Ultimately, great fear will overcome smalltime politics. When there is no other choice, and right now this is a no-choice war, even lazy governments undertake bold moves.
What happened in the House on the eve of Rosh Hashana, when it voted against the bailout plan, was perceived as a protest vote; an opportunity to vent. Now that the venting has been done, they can get back to work. The bailout plan was expanded, some changes were made, and on Thursday the US Senate passed the revised plan.
No random vote in the US Congress or any other legislature can prevent a responsible regime from saving the economy from collapsing; salvaging the savings of billions of people, as well as their jobs, welfare, and future.
The bailout plan is merely a distant light at the end of a dark and long tunnel. The tunnel is still ahead of us. The coming year is expected to be a difficult one. There is nothing new in the statement that Israel’s economy is affected by what goes on in the world. The same is true for our banks, provident funds, and pension funds. All of us are affected.
Considerable slowdownThe Israeli economy is expected to enter a year (at least) of considerable slowdown. Exports will slow down, private consumption will decline, and investments will go down. The budget deficit will grow because the Treasury will not able to collect taxes from the stock market, real estate market, and large corporations whose profits will shrink.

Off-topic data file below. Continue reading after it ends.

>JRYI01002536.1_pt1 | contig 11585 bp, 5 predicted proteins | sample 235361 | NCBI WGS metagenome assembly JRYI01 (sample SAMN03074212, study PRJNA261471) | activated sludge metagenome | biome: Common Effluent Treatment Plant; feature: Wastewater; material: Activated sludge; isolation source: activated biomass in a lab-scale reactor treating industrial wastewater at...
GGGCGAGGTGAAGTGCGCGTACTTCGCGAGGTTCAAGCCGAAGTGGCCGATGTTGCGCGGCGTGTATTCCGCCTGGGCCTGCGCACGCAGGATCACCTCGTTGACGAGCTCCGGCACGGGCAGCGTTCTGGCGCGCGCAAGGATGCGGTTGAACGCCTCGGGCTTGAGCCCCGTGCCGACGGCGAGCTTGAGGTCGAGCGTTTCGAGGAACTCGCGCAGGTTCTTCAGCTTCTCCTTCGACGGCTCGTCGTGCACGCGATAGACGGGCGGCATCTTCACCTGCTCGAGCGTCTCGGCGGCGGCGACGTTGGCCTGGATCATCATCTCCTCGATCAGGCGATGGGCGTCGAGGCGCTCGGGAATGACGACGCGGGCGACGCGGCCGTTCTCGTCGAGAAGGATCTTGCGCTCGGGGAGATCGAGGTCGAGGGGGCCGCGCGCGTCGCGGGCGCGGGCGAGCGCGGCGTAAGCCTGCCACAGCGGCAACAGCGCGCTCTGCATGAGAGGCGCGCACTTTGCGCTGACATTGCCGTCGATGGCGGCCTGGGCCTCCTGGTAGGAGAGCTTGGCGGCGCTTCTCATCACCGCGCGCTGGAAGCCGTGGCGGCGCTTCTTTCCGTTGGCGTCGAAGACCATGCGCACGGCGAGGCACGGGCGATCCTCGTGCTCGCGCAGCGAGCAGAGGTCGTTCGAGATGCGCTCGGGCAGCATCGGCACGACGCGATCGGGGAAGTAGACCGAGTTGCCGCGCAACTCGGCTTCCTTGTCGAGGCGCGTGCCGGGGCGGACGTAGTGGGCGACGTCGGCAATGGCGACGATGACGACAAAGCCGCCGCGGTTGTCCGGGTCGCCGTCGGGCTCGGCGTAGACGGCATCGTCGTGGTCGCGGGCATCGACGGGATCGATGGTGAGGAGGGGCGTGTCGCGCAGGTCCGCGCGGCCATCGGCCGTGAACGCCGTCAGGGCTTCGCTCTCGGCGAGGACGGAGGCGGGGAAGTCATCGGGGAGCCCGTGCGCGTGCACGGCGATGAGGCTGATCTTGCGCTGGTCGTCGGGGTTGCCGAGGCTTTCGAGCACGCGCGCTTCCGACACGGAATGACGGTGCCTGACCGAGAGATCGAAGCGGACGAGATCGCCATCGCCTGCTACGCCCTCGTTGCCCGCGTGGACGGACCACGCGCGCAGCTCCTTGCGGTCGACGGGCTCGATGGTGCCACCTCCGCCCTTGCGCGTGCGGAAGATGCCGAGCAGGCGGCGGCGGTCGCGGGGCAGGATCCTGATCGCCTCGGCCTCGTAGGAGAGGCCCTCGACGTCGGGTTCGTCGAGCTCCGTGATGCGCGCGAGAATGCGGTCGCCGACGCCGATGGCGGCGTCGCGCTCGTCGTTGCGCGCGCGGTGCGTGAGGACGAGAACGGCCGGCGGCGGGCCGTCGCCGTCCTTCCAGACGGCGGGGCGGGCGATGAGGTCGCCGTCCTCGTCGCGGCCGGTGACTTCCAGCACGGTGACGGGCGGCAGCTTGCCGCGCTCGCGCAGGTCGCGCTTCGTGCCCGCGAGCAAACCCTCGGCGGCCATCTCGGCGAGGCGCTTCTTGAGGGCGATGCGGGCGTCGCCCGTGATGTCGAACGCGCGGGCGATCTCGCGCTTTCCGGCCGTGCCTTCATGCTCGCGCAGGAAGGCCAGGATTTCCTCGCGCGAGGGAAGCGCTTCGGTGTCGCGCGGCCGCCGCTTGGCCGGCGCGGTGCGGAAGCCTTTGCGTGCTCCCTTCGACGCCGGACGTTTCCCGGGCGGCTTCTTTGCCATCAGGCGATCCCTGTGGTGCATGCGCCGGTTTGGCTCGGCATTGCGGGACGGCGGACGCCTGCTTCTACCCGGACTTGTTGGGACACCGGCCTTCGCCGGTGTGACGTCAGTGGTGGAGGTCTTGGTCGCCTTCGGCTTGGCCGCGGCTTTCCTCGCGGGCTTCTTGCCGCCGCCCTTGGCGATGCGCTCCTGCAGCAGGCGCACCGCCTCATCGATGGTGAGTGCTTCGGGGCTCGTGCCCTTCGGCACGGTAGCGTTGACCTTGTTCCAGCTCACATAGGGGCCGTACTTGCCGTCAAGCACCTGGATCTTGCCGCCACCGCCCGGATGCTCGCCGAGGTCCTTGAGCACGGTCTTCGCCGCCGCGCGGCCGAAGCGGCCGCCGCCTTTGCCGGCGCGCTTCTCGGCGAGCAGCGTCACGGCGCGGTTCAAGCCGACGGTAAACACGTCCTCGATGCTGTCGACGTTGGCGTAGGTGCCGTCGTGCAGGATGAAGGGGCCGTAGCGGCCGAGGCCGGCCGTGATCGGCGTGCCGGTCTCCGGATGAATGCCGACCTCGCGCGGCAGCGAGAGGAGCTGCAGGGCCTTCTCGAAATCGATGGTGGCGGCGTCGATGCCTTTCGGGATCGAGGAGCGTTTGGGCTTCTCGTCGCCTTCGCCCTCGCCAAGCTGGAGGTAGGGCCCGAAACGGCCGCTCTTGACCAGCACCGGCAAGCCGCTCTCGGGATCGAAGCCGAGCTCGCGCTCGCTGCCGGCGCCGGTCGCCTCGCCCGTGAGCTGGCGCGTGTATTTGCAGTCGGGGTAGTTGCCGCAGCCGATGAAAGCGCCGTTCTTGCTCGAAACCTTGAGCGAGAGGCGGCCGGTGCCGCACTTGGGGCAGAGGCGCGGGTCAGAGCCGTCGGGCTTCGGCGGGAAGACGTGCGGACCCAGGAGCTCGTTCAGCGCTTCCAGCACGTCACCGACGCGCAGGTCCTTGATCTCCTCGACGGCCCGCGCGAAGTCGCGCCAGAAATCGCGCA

So what can we do? Encourage local private consumption and view it as the economy’s engine, particularly in the face of the sharp drop in oil prices.
The government and the Bank of Israel have thus far adopted a policy of “sit and don’t make any waves,” based on the reasonable perception that any change in regulations or legislation may be interpreted as a negative signal to the public. I am not sure that this approach, despite all the advantages it entails, would be proper for the days to come.
The finance minister and the Bank of Israel governor must carefully weigh the option of declaring government guarantees of all the deposits and savings accounts of private citizens in banks and financial institutions that are not banks, for a limited time. It is also possible to restrict, for a limited time, very large withdrawals from provident funds on condition that there are government guarantees for those funds.
At times, there is only a thin line between averting panic and disregarding the dangers.